Schools that serve a high percentage of minority and low-income students have succeeded in preparing students for college through a combination of rigorous courses, flexible and experienced teachers, and readily available extra help for students who need it, a report concludes.
The report was released last month by ACT Inc., the Iowa City, Iowa-based testing service best known for its college-entrance exam, and the Education Trust, a Washington-based organization that focuses on improving achievement among disadvantaged students. It examines the strategies used to help students in 10 high-performing high schools, nine of which serve a high percentage of students from minority or low-income backgrounds.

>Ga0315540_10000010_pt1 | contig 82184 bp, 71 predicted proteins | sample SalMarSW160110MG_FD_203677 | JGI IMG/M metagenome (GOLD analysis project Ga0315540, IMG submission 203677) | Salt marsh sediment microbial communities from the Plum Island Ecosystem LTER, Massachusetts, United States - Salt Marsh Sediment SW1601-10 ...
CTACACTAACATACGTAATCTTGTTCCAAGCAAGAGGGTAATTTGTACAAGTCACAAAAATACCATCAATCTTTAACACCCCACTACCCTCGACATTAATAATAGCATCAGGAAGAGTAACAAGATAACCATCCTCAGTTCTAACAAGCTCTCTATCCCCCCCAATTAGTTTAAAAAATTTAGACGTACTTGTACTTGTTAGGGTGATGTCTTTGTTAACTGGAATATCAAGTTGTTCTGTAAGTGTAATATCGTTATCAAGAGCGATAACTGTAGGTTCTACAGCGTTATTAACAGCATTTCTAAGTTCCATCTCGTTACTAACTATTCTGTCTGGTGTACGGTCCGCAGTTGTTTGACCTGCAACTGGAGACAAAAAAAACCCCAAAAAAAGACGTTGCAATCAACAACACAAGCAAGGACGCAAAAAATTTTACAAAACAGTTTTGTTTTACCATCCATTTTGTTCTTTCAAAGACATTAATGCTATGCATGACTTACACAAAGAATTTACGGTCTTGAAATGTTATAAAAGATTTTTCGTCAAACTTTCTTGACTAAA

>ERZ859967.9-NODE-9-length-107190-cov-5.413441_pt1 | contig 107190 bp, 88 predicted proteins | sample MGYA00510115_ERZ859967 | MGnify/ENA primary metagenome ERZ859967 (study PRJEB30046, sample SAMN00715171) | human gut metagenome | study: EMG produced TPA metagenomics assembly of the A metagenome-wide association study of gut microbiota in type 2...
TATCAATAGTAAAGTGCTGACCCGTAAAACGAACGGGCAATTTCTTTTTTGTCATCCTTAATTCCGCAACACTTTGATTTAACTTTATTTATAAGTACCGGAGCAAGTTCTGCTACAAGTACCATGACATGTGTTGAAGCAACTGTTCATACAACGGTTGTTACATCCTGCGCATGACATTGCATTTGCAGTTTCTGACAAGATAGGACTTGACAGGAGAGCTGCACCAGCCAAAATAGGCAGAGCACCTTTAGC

Vol. 24, Issue 25, Page 14
- Superintendent, Fayetteville-Manlius Central School District
- Fayetteville-Manlius Central School District, Manlius, NY
- High School Director at KIPP Delta Public Schools
- On-Ramps, Blytheville, AR
- Program Officer, Teacher Development
- Knowles Science Teaching Foundation, Moorestown, NJ
- Claypit Hill Elementary School, Wayland, MA
- Superintendent of Schools
- Easton, Redding & Region 9 School Districts, Easton, CT